Penetration Testing, Vulnerability Management

Embracing mainframe pen tests in the new normal

Today’s columnist, Mark Wilson of BMC Mainframe Services, writes about how the pandemic has finally shifted the culture and remote pen tests on mainframes are now acceptable.

Until recently, mainframe penetration testing was performed onsite for no other reason than “it’s a mainframe.” Yet the majority of non-mainframe pen tests have always been carried out remotely.

I visited a bank in North America shortly before the pandemic. The bank’s pen testing lab had a long bench with 10 laptops and five servers, all lined up. This was the bank’s service partners remotely connecting into its systems to carry out their work: quick, simple and secure. But my team was onsite, at the client’s request. I’d flown half-way around the world.

It had always been that way because of sensitivities among mainframe managers and systems programmers that led to the reflex reaction, “Thanks but no thanks, if you’re testing our mainframe systems we want you here while you’re doing it.” In a pre-coronavirus world, we’d performed quite a few mainframe security assessments remotely, but remote pen tests were few and far between.

This sensitivity was a cultural hangover from the old days of big iron. For many years the mainframe had too often been given a “pass” when it came to pen tests. The system programmers, mainframe managers and other platform custodians didn’t want us touching their systems because they didn’t really think the mainframe needed it. Safe in the heart of the data center, they believed they were secure by default.

Those days are gone. The world has changed. One catalyst pre-dates the pandemic and was more of a slow burn: a gradual understanding that mainframes are no longer “special” or “unique” when it comes to hacking and data breaches. To the bad folks, it’s just another computer. Even then, as we engaged with clients for mainframe pen tests and security assessments, conversations were invariably all “onsite, onsite, onsite.” Then COVID-19 and the lockdowns came: the big catalyst for change and more of a shock to the system. But even then, at the start, we had clients saying “We’ve decided not to do tests at this time because you can’t come onsite.” But the clock was ticking.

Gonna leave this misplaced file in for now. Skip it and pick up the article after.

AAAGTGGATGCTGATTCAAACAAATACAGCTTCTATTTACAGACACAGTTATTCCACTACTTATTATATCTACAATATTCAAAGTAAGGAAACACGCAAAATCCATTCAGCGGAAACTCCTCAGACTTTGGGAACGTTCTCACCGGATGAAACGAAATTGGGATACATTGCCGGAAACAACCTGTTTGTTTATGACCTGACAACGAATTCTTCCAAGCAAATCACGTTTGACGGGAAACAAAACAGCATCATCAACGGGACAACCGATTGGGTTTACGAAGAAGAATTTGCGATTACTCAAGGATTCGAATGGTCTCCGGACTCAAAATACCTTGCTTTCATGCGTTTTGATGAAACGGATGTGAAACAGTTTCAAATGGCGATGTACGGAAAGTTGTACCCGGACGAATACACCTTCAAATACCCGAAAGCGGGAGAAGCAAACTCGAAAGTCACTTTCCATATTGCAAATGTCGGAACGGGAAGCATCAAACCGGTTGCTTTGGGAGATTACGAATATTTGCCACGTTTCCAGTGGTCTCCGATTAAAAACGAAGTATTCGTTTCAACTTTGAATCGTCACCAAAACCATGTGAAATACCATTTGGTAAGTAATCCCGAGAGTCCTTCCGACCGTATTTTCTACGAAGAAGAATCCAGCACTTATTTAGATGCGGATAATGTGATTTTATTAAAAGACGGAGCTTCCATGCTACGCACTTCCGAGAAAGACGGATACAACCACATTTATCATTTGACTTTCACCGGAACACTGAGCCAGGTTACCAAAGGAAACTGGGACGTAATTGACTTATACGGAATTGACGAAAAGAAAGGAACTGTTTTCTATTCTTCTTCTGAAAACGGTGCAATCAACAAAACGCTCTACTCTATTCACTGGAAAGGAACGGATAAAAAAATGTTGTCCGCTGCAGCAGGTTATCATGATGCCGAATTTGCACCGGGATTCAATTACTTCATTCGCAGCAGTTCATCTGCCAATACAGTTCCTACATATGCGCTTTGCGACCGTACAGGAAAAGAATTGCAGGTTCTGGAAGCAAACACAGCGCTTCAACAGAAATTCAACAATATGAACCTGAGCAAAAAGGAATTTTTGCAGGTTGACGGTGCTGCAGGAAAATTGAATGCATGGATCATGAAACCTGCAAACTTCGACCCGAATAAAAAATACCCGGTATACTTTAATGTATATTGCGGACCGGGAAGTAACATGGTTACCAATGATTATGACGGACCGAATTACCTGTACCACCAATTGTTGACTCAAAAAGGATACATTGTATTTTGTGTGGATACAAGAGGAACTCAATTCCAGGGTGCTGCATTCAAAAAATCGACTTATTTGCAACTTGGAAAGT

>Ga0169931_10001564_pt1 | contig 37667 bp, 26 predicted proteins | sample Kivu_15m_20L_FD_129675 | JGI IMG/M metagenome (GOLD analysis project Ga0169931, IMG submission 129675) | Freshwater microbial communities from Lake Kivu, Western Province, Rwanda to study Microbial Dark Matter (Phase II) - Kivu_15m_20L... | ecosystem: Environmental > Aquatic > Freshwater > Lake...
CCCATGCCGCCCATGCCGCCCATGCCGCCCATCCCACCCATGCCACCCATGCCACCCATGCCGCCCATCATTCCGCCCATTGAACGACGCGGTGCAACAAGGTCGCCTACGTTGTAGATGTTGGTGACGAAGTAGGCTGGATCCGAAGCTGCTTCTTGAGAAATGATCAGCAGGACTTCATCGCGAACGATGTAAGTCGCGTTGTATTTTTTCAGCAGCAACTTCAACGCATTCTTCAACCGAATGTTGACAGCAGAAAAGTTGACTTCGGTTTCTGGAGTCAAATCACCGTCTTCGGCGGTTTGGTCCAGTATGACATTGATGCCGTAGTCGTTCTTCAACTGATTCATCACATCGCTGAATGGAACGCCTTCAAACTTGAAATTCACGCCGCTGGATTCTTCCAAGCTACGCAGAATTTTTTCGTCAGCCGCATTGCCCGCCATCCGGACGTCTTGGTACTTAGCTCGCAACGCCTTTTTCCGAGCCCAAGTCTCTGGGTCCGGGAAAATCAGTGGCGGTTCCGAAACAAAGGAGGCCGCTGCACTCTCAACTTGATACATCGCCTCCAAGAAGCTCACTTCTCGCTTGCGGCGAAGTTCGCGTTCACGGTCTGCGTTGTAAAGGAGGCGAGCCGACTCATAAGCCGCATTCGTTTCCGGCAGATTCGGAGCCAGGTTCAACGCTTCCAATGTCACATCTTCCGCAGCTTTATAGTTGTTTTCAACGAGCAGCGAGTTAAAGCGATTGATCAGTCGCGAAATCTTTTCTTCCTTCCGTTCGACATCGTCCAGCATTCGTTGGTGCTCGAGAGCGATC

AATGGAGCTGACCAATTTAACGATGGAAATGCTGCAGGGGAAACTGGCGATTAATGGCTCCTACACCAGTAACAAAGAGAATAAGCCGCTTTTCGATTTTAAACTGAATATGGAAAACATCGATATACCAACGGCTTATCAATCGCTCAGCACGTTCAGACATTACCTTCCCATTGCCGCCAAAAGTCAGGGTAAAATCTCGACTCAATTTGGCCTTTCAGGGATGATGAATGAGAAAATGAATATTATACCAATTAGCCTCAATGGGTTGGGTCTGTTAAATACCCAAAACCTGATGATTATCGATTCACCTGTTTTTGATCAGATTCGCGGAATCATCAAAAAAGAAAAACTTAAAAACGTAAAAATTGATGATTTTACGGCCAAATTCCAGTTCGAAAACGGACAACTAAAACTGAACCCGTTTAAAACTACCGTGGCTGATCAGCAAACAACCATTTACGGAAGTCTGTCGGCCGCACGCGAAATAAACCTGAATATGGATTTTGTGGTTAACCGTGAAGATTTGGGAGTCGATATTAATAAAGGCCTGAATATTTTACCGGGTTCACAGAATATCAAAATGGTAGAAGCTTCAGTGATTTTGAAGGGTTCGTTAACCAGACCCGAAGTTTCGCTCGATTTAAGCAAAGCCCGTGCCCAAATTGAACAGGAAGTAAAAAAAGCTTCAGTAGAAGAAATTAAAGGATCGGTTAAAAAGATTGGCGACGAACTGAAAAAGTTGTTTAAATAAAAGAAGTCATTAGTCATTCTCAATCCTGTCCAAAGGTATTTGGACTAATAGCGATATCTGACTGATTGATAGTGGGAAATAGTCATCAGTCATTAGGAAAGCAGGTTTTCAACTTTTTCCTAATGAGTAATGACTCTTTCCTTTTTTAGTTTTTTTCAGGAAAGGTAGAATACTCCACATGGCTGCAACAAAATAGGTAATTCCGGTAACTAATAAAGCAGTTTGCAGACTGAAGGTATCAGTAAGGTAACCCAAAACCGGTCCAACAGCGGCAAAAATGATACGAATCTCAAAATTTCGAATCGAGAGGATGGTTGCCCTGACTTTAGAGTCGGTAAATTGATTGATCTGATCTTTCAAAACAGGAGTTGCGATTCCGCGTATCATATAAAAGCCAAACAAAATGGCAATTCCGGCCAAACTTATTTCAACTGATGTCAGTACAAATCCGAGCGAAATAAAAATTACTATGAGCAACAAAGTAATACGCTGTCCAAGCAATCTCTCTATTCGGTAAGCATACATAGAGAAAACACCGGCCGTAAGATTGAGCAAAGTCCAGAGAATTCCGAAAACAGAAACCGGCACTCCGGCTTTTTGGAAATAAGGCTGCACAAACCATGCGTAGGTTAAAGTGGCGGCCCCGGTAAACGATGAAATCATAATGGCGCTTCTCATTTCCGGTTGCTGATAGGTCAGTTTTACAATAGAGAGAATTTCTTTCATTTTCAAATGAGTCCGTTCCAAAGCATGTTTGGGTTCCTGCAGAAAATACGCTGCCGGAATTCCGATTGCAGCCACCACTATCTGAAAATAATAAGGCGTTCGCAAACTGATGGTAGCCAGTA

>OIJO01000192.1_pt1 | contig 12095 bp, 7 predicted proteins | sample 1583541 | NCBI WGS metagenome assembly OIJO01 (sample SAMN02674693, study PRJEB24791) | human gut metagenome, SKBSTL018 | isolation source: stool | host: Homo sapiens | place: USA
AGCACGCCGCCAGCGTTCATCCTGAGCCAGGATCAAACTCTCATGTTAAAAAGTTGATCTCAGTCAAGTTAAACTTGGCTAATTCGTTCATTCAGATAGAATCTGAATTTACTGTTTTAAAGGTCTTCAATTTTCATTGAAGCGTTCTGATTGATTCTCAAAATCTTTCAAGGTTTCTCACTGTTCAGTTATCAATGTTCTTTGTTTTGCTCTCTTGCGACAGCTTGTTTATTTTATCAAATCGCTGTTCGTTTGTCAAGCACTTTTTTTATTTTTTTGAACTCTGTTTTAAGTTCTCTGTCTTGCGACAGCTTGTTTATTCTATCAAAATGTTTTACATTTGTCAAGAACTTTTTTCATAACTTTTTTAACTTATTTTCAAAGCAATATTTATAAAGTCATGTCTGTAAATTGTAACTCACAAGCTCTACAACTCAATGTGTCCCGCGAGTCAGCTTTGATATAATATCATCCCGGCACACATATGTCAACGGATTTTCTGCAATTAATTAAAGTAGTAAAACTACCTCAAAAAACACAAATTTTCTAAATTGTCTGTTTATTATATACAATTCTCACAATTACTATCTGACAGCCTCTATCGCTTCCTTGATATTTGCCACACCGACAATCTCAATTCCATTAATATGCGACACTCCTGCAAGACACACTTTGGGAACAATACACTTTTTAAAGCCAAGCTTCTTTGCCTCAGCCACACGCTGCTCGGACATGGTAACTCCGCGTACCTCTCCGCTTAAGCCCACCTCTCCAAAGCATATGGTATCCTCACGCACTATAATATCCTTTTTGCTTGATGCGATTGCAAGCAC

With the situation persisting for so long and clients needing their systems testing, they’ve changed how they think about it. The security people and mainframe people came together, with the security side convincing the mainframers that we can do this remotely—if you have the right processes, procedures and controls. And guess what? Those processes and controls are already in place.

Mainframers have pivoted to a position in which their systems are regarded in much the same ways as how their wider enterprise security colleagues work. The situation has changed to such a degree that in the summer, we built and delivered a laptop for a longstanding client, a major insurer, as would any other non-mainframe service provider. We shipped it to their data center, we connected securely to it, and reached into their mainframes to work. That was a first for us. But definitely not the last.

In addition to helping client sites to stay COVID-secure, it’s lower-cost to do a mainframe pen test remotely because we can price the work more attractively, and there are no travel and expenses. It’s also a more carbon-friendly way to work, which is increasingly important as calls for ‘Net Zero’ operations continue rising in volume. On the delivery side, we can work more efficiently, using our time even more productively. We can be more responsive, delivering tests faster and extending our professional reach to an even wider client base in any location worldwide, and all from our central service center. And we do so securely.

We reach into client systems in exactly the same way as they provide remote access to their own home workers and support staff: via a VPN over encrypted links and typically using multi-factor authentication (MFA). We’re not asking the client to do anything they don’t already do. We don’t need any special treatment or procedures in terms of access and privileges. Of course, we undergo all the proper onboarding you would expect, the identity and verification (ID&V) and background checks that a client needs to do.

Back to my earlier point: there was no real business or technical reason that required us to be onsite. It was a culture, a mindset, and that has now changed. And our customers love it. Both customers and security teams believe it’s a positive change as we enter an era of “mainframe as innovation hub” that will feature ever-greater security, resilience, adaptability and automation.

Mark Wilson, senior director, consulting services, BMC Mainframe Services

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